Now is the time to let go of the guilt and shame carried as a result of sexual exploitation by clergy. This is a new day, research studies are being funded by respected foundations to educate and gather statistics regarding adult clergy sexual exploitation. Recent news stories are shedding light on the subject, as more women find their voices and the courage to speak out. Protestant faiths are addressing adult clergy sexual exploitation in their sexual misconduct policies. Catholic bishops are publicly removing priests that get sexually involved with adults. States are criminalizing this exploitive behavior at the felony level. Now is the time to hand the guilt and shame back to the instigator - the perpetrator, the man in power that abused his position in order to exploit for his sexual and power-seeking gratification. Now is the time to start the process of ridding yourself of the negative and regaining your life.

The scenarios rarely expose any real differences, only different names, different cities, and different denominations. Yet, the dynamics are all the same - control freak in position of power, exploits a true believer, gets caught or decides to move onto his next conquest, whichever comes first., the woman is left to pick up the pieces of her soul and the perpetrator is left to live his life as he knows best which is to continue using and abusing.


The first phase in letting go of the guilt and shame, …ultimately the first step in healing is to speak out. Tell somebody,… tell anybody: your husband, girlfriend, his superiors, the local newspaper, and/or the authorities. If you do go to his superiors, take someone with you, never go alone. Let the church know that they will need to pay for individual therapy as well as family therapy, if spouse and children are involved. Speaking out does not occur without consequences. There are possible outcomes to fear when speaking out against the clergy perpetrator: loss of job, loss of husband, family, friends, and loss of spiritual community, etc…But there should be a greater fear of what is to become of others if silence is fostered. There will be other women, families and communities shattered by clergy that are left to continue exploiting their flock. More than any other loss associated with keeping silent is the loss of any shred of self respect that was left after the exploitation.


There will also be unimaginable gains by speaking out. Personal gains will include: increased self-confidence, inner peace and strength that you never dreamed possible. There will also be gains within the community. Other victims will hear your voice and gain the courage to speak out. Faith communities will be forced to take action by addressing the issue within their own congregations. Law enforcement will take notice and know that changes in legislation are right around the corner. Your voice will educate the world.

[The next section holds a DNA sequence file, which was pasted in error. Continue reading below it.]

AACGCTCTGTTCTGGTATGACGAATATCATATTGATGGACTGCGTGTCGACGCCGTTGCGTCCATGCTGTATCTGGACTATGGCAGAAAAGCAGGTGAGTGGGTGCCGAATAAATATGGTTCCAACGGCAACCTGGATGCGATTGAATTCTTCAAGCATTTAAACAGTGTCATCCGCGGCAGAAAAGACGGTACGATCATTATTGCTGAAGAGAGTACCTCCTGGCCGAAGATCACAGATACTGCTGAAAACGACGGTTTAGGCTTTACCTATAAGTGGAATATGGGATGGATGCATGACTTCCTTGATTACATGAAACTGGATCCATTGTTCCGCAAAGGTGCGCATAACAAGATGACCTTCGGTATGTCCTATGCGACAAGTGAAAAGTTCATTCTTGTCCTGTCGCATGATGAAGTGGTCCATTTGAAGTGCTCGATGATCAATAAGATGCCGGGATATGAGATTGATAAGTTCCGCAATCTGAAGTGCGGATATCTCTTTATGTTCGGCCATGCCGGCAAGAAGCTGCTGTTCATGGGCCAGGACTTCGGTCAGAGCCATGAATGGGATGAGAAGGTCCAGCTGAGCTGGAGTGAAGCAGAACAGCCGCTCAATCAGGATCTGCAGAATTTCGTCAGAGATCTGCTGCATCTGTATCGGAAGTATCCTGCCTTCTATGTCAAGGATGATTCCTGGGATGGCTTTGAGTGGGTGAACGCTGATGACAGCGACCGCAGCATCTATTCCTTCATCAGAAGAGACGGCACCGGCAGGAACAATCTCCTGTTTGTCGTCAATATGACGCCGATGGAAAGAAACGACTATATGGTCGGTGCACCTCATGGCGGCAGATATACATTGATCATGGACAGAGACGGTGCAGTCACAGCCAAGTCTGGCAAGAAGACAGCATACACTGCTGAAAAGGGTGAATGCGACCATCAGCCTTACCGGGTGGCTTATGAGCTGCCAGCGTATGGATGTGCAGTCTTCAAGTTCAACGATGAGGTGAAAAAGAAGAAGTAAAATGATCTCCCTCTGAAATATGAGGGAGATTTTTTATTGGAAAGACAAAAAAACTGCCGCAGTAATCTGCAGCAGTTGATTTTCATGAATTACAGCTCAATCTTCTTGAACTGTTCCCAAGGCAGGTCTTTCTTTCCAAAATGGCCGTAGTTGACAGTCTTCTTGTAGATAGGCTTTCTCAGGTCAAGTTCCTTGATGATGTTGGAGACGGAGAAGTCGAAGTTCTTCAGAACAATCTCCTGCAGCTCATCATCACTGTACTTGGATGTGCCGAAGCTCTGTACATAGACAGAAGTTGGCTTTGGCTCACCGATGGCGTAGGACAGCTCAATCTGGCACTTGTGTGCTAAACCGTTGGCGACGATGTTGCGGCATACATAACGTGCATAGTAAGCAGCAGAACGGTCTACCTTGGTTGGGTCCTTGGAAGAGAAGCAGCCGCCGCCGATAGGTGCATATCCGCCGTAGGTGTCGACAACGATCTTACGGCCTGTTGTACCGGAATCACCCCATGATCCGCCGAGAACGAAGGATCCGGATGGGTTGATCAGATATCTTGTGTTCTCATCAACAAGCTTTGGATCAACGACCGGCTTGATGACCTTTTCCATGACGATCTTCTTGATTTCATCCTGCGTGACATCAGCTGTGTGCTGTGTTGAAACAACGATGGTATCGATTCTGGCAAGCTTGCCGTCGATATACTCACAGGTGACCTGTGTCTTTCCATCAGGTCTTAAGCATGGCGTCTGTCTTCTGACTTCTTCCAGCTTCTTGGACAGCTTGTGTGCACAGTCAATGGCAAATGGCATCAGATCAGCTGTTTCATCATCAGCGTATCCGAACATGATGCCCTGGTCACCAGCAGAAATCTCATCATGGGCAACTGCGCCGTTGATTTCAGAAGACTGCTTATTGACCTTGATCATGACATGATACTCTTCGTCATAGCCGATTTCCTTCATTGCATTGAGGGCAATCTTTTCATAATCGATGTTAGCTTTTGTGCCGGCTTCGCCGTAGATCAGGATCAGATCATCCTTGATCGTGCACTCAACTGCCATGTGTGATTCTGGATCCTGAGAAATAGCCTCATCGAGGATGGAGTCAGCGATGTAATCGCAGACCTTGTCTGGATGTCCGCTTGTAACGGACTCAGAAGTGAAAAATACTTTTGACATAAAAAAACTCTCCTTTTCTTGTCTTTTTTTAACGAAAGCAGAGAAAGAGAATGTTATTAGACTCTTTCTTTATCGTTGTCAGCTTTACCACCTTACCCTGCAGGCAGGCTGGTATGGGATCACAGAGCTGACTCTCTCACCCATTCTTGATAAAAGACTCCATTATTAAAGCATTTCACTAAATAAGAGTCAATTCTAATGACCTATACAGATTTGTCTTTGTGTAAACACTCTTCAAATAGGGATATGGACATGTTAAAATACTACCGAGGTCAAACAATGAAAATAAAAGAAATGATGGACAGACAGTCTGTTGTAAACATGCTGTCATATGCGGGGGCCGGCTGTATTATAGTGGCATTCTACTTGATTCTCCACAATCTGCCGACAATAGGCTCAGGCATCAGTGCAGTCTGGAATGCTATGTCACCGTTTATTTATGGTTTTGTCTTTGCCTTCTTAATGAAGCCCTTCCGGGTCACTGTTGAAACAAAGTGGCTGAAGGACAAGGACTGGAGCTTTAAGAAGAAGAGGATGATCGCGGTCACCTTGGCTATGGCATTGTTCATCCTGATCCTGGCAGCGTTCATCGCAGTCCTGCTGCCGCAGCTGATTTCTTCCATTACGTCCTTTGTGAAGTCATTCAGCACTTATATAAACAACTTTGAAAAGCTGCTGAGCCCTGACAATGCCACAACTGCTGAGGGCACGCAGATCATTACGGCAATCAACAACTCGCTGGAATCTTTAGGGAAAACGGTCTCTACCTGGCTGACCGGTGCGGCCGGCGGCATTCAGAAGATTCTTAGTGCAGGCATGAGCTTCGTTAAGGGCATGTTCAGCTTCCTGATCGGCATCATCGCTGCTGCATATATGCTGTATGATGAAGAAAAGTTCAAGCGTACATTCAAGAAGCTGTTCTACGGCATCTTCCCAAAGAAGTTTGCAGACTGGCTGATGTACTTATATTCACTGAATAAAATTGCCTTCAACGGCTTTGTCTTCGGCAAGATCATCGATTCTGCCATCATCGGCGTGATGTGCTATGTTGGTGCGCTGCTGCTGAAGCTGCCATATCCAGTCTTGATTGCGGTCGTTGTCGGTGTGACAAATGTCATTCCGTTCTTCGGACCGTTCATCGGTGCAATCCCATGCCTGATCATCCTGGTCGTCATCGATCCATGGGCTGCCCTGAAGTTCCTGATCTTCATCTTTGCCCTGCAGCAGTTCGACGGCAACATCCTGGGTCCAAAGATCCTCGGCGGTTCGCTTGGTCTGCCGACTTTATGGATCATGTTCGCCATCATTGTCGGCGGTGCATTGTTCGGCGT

The second phase of this evolutionary process is loving yourself. Letting go of the guilt and shame is extremely difficult but it is what must be done in order to achieve your ultimate goal of inner peace. Surrounding yourself with supportive people is key, at the same time removing negative people out of your life. Contact an attorney who specializes in clergy sexual abuse. The majority of these men and women who fight for justice do it because they have big hearts. They are usually willing to give advice over the phone, if they can’t help, they can usually lead you in the direction of someone who can help. Just because you attain an attorney does not mean that you will file a lawsuit. Think of the attorney as a mediator, someone speaking for you when you’re having a hard enough time getting out of bed, let alone talking to a church who doesn’t want to listen. Next, find a therapist who has experience with treating victims of clergy sexual abuse. Call several therapists and interview them or call your local sexual assault center and ask who they recommend. Finally, join a support group, either local or on-line, participating should be a positive experience. If you feel worse after the time spent, then maybe that group isn’t right for you. Women in every city, state, region and country are willing to lend support. You will not be alone, although it may feel that way at first. You will have to do hard work to build up the support team around you, which in turn will help you get your life back.


Letting go of the guilt and shame is possible. There will come a day when your life will be richer than ever before. Initially it feels like the pain will never cease but it will, with much time, energy and education. Remember you are a beautiful woman who deserves to be treated with love and respect, neither of which the perpetrating clergy ever gave a second thought. He does not know the concepts of love and respect, in his world his exploits were his fantasy game and you were his pawn. God is the farthest thing from his mind. His actions are not of that of a clergyman; therefore, do not think of him as such. You are the most important person in your life, take care of yourself, love yourself. You deserve only the best!


Source: All rights reserved. Copyright - Educating To End Abuse - Peggy Warren - 10/21/08